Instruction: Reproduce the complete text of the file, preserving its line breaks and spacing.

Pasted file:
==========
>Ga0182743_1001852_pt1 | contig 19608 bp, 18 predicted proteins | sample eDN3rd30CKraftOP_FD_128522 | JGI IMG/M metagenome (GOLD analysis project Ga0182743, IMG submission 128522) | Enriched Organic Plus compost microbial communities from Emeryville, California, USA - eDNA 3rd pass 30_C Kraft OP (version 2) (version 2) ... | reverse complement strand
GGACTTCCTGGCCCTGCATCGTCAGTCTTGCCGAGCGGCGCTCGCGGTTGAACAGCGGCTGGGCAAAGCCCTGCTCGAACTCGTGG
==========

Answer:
>Ga0182743_1001852_pt1 | contig 19608 bp, 18 predicted proteins | sample eDN3rd30CKraftOP_FD_128522 | JGI IMG/M metagenome (GOLD analysis project Ga0182743, IMG submission 128522) | Enriched Organic Plus compost microbial communities from Emeryville, California, USA - eDNA 3rd pass 30_C Kraft OP (version 2) (version 2) ... | reverse complement strand
GGACTTCCTGGCCCTGCATCGTCAGTCTTGCCGAGCGGCGCTCGCGGTTGAACAGCGGCTGGGCAAAGCCCTGCTCGAACTCGTGG